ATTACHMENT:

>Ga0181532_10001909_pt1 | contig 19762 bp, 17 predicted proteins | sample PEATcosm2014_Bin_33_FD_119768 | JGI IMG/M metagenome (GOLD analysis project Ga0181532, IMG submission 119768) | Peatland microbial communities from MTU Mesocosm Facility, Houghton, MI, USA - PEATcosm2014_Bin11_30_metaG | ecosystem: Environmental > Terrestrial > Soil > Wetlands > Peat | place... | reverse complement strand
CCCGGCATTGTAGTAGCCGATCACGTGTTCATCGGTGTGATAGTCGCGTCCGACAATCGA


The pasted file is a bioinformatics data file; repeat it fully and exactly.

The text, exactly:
>Ga0181532_10001909_pt1 | contig 19762 bp, 17 predicted proteins | sample PEATcosm2014_Bin_33_FD_119768 | JGI IMG/M metagenome (GOLD analysis project Ga0181532, IMG submission 119768) | Peatland microbial communities from MTU Mesocosm Facility, Houghton, MI, USA - PEATcosm2014_Bin11_30_metaG | ecosystem: Environmental > Terrestrial > Soil > Wetlands > Peat | place... | reverse complement strand
CCCGGCATTGTAGTAGCCGATCACGTGTTCATCGGTGTGATAGTCGCGTCCGACAATCGA